Adjusting CTL/ ATL Parameters


If you are new to TrainingPeaks, or the Performance Management Chart, and do not have a history of data you may want to 'seed' the starting values of the PMC

Fitness(CTL) and Fatigue (ATL) Starting Values

A new user may not have a history of files that can be analyzed to determine their Performance Management Chart starting point and it may be necessary to “seed” the PMC with starting values for Fitness (CTL) and Fatigue (ATL)

The appropriate starting value can be estimated by realizing that most people train at an intensity resulting in 50-75 TSS per hour (i.e., average weekly IF is usually between ~0.70 and ~0.85). Those who train more, mostly or entirely outdoors, and/or in a less structured fashion would likely fall towards the lower end of this range, whereas those who train less, frequently indoors, and/or in a more structured fashion would tend to fall towards the upper end of this range.

Unless there is a specific reason to do otherwise, the same value should be assigned to both Fitness (CTL) and Fatigue (ATL).

The calculated values for Fitness (CTL), Fatigue (ATL), and Form (TSB) should be interpreted cautiously following such a “seeding” until sufficient data are available.

The default PMC constants work well for most athletes but you can further individualize them by adjusting the parameters.


Fitness (CTL)/Fatigue (ATL) Constants 
Taken from Training and Racing with a Power Meter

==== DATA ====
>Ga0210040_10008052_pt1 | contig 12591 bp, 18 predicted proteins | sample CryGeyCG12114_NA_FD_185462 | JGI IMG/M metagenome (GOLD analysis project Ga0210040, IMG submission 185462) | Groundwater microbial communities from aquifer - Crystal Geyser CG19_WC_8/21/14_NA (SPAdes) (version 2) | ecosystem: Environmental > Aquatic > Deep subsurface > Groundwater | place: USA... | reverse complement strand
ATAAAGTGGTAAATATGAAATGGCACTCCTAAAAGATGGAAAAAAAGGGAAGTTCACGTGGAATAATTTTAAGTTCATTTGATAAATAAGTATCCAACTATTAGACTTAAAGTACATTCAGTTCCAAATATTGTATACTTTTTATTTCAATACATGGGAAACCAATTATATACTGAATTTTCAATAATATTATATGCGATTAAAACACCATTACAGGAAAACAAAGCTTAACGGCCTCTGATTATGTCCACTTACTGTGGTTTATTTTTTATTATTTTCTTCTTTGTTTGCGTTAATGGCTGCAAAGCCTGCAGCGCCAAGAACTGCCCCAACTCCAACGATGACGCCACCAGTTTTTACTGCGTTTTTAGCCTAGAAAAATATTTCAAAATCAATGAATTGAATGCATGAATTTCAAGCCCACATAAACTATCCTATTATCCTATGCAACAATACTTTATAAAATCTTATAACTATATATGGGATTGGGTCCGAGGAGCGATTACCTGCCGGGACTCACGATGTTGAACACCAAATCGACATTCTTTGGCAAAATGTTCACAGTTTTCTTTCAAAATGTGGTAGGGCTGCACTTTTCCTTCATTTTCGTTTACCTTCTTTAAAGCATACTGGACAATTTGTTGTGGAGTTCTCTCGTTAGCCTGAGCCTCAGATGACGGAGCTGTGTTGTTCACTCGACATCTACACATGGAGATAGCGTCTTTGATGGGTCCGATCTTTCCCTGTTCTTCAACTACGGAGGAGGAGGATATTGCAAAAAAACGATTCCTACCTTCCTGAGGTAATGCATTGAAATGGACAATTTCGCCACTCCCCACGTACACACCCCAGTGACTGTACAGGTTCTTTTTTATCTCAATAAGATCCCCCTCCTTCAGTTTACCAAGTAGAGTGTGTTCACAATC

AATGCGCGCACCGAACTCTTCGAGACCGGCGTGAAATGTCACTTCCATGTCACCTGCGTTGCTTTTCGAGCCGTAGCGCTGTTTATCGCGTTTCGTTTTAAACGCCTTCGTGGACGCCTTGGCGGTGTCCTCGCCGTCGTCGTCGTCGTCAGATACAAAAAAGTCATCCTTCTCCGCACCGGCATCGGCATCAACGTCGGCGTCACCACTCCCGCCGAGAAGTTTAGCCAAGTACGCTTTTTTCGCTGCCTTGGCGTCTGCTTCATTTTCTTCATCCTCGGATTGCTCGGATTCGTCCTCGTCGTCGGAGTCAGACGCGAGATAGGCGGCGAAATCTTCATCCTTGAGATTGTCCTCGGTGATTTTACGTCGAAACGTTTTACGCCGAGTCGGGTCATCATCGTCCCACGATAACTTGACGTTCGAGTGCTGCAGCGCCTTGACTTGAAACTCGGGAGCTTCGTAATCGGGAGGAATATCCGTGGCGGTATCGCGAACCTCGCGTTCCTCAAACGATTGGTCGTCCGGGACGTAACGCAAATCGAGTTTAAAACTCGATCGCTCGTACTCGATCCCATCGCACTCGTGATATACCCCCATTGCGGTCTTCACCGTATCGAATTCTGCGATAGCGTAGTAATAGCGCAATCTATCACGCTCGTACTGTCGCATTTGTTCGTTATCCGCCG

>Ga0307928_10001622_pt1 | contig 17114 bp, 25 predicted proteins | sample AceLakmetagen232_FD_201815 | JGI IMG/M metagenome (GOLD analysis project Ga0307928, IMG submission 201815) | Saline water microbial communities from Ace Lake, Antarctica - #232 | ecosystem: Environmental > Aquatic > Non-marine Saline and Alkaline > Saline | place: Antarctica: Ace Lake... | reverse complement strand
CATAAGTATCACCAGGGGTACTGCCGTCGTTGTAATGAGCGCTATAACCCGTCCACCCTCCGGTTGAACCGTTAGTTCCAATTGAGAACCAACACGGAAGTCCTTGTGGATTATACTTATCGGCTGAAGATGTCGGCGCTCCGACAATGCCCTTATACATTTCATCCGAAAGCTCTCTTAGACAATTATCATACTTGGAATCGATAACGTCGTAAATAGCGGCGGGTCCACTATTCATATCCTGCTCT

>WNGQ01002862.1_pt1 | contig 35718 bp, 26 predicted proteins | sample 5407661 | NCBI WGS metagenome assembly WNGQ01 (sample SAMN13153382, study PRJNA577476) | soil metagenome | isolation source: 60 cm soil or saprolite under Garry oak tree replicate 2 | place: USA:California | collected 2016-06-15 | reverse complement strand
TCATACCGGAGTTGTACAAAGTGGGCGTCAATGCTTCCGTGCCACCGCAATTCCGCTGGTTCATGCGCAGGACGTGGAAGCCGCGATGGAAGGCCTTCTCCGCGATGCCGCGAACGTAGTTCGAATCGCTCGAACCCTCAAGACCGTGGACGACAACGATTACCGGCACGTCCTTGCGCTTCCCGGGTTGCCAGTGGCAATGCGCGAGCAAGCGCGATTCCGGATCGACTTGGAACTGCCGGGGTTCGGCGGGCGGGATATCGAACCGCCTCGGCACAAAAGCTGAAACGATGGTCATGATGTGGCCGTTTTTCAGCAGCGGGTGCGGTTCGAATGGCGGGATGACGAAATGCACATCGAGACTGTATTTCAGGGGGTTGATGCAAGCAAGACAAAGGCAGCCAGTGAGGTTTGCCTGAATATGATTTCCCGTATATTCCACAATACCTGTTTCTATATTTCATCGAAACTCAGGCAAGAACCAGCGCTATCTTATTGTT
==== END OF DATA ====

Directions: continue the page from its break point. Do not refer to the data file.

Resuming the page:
"The default time constants of the PMC (6 weeks for CTL and 7 days for ATL) were chosen based on nominal values from the scientific literature. The precise time constant used to calculate CTL in the PMC has a limited impact. While some users may still wish to experiment with changing this value, there seems little to be gained. However, the calculations in the Performance Manager are sensitive to the time constant used to calculate ATL, and hence Form (TSB) (TSB=CTL-ATL).

Part of the art of using the Performance Manager consists of learning what time constant for ATL provides the greatest correspondence between how you actually feel or perform on a particular day and how you might be expected to feel or perform based on CTL, ATL, and TSB.

Younger individuals, those with a relatively low training load and those preparing for events that place a greater premium on sustained power output ( such as longer time trials, 24 hour mountain bike races, or long distance triathlons) often find better results using a somewhat shorter time constant, for example 4-5 days, instead of the default 7 days.

Masters age athletes, those with a relatively high training load, and those preparing for events that place a greater premium on non-sustainable power output (shorter time trials, criteriums) may obtain better results using a somewhat longer time constant than the default 7 days, for example, 10-12 days. (Since athletes preparing for longer events often, but not always carry higher overall training loads, this tends to constrain the optimal time constant more than would otherwise be the case.)”


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